Under the new law, entities can still try to withhold information in some cases if the release would cause a competitive disadvantage or when a government has a series of reoccurring expenses, said Sechler. These are the loopholes the Texas Retirement System used in 2019 to conceal the total cost of renting an office space in an upscale building in downtown Austin. 

“We got partial information from this TRS thing, and I think the bill helped on that,” Sechler said, adding that TRS claimed the information release had nothing to do with the new law. “I think they gave it out partly (because of Senate Bill 943) and partly because of the political pressure and publicity.”

The Teacher Retirement System is seeking an attorney general’s ruling to prevent disclosure of the rest of the lease information, but Sechler said he is optimistic he’ll get the total lease thanks to (the law created by Senate Bill 943).


Mitchell Ferman, a reporter for the Texas Tribune, and a former reporter with The Monitor in McAllen, shared similar thoughts about the new law’s potential.

“We’re now seeing where public money (is being spent), and that should be the case generally with public funds,” he said. “I’ve also heard anecdotally that people are just trying to reexamine previous contracts that would potentially now open up things to this new legislation.”

Ferman has not noticed a major change with obtaining information beyond gaining access to the Enrique Iglesias contract the city of McAllen agreed to – and withheld from public view for years – as part of its annual holiday parade in 2015. 

“It’s great that we got to see (an) update for some big events that happened in years past that were previously kept secret,” he said. “But I think there’s a lot more to do as far as transparency in Texas. I don’t think the legislature is done.”

And Ferman isn’t the only reporter who believes the Texas Legislature needs a bit of work. 

“When it comes contracts, I would say up until 2015, we had pretty good success getting them,” said News 4 San Antonio reporter Jaie Ávila. “The Boeing decision complicated matters. I still haven’t noticed a big change since 943 passed.”

This year, Ávila submitted public information requests to the city of San Antonio and Bexar county regarding taxpayer spending but has only received notice that the companies involved are waiting for an attorney general’s opinion to release the information.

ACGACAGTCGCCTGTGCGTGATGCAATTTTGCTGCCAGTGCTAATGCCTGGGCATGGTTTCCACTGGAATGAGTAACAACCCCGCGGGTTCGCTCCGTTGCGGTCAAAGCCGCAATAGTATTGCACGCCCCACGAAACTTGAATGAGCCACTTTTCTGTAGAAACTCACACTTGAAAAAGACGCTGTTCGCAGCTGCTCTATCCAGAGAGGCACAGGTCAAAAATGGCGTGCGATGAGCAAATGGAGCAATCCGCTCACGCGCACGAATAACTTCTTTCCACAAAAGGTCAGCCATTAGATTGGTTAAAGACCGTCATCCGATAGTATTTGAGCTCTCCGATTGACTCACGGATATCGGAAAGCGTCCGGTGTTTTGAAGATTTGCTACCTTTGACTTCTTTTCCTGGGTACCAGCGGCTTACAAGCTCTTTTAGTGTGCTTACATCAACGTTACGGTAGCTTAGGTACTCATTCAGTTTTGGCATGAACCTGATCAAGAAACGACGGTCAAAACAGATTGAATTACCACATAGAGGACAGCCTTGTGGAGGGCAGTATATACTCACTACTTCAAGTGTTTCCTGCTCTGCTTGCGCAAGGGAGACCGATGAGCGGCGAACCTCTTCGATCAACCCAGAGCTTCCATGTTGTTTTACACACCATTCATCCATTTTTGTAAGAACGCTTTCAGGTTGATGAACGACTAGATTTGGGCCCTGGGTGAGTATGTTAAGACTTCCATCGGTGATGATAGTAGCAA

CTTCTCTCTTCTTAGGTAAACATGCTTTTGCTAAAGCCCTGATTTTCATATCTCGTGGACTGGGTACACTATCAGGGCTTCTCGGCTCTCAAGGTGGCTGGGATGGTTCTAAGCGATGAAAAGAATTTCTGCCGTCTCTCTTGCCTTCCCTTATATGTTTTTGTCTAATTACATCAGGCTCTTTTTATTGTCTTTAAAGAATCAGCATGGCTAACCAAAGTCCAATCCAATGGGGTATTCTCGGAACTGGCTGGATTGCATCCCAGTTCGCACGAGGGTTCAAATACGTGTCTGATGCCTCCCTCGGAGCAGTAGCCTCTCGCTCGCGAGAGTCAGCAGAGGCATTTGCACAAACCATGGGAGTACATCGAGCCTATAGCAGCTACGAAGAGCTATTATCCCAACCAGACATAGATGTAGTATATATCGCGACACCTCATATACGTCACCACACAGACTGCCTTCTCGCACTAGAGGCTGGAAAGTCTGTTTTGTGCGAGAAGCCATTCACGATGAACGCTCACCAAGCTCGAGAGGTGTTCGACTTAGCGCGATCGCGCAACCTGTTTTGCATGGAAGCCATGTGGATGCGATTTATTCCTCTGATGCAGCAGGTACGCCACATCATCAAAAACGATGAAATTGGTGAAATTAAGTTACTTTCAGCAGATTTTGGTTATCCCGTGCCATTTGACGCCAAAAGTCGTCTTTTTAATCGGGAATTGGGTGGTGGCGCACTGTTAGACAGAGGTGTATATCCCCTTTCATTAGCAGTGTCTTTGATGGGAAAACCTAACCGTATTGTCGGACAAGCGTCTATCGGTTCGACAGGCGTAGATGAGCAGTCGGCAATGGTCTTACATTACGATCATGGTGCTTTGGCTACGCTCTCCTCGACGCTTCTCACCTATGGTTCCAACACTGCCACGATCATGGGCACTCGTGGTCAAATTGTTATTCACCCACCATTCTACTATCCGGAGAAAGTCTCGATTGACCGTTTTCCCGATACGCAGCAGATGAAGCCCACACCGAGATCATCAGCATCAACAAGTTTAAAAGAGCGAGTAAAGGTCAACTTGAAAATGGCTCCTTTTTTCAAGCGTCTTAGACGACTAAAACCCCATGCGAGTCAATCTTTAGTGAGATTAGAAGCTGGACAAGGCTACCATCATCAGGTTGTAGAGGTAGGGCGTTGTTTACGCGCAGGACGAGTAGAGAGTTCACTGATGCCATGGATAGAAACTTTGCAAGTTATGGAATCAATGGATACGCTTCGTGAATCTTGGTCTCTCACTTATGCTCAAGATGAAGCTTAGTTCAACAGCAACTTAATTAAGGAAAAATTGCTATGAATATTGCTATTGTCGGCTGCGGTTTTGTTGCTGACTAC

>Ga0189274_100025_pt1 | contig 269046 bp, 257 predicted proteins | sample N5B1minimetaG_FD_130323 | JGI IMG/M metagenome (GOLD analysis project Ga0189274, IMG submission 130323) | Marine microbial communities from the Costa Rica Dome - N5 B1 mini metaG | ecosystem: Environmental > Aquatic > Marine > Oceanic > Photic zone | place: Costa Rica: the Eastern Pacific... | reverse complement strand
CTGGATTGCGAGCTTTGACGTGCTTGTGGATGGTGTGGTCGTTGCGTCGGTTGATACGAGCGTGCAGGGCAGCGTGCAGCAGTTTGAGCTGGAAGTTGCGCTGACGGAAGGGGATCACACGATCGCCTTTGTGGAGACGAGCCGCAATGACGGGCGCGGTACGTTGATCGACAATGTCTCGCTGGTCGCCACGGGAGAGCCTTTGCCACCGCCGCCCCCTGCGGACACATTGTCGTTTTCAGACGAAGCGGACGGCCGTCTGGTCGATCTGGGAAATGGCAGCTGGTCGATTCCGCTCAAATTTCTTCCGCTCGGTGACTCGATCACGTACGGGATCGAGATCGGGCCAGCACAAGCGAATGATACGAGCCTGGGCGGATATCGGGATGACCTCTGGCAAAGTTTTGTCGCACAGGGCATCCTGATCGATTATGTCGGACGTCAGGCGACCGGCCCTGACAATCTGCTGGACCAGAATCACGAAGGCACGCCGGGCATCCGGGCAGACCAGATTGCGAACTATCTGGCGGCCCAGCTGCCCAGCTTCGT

“Based on what I was told about (Senate Bill) 943, there should at least be some basics that should have come back right away,” said Ávila. 

Although he’s glad (Senate Bill 943) passed, Ávila plans to continue to testify in committee hearings at the State Capitol to voice his concerns. He said the issue lies with the records custodians and the city attorneys in the open records departments, who seem more concerned with contractors’ privacy rights than making information available to the public.  

“They still have the ability to delay us getting records back by months just by sending it to the Attorney General’s Office,” Ávila said. “In a lot of cases, the higher-ups probably don’t know the specifics of what should’ve changed as of (Wednesday) January 1 (2020).”

The House Research Organization, which is the nonpartisan research arm of the Texas House of Representatives, provides the following details about the law created by Senate Bill 943. 

This analysis is based on the final version of Senate Bill 943 approved by the Texas Legislature and signed into law by Gov. Greg Abbott, and which went into effect on Wednesday, January 1, 2020.

The law created bySenate Bill 943 expands public disclosure requirements related to government contracts under the Public Information Act and imposes record-keeping requirements on certain entities in possession of such information. The law created by Senate Bill 943 revises requirements for exceptions from disclosure based on competitive advantage and trade secrets, creates a new exception from disclosure for proprietary information, and expands the definition of a governmental body.

Contracting information. The law created bySenate Bill 943 requires public disclosure of the following types of contracting information maintained by a governmental body or sent between a governmental body and contractor, unless otherwise excepted under the Public Information Act:

• Information in vouchers or contracts on the receipt or expenditure of public funds by governmental bodies;
• Solicitation or bid documents relating to a contract with a governmental body;
• Communications between a governmental body and a vendor or contractor during the solicitation, evaluation, or negotiation of a contract;
• Documents showing the criteria by which a governmental body evaluated responses to a solicitation; and
• Communications and other information about the performance of a final contract with a governmental body or work performed on behalf of the governmental body.

Excluding information properly redacted (changed) under law, the following types of contracting information may not be excepted from disclosure as trade secrets, proprietary information, or commercial or financial information that would cause competitive harm:

• Contracts with a state agency required to be posted on the agency’s website;
• Contracts required to be included in the Legislative Budget Board’s major contract database;
• Contract or offer terms describing price, items or services subject to the contract, delivery and service deadlines, remedies for breach of contract, identity of parties or subcontractors, affiliate overall or total pricing for the contractor, execution and effective dates, and duration dates; and
• Information indicating whether a contractor performed its duties under a contract.

Contracting information held by certain entities.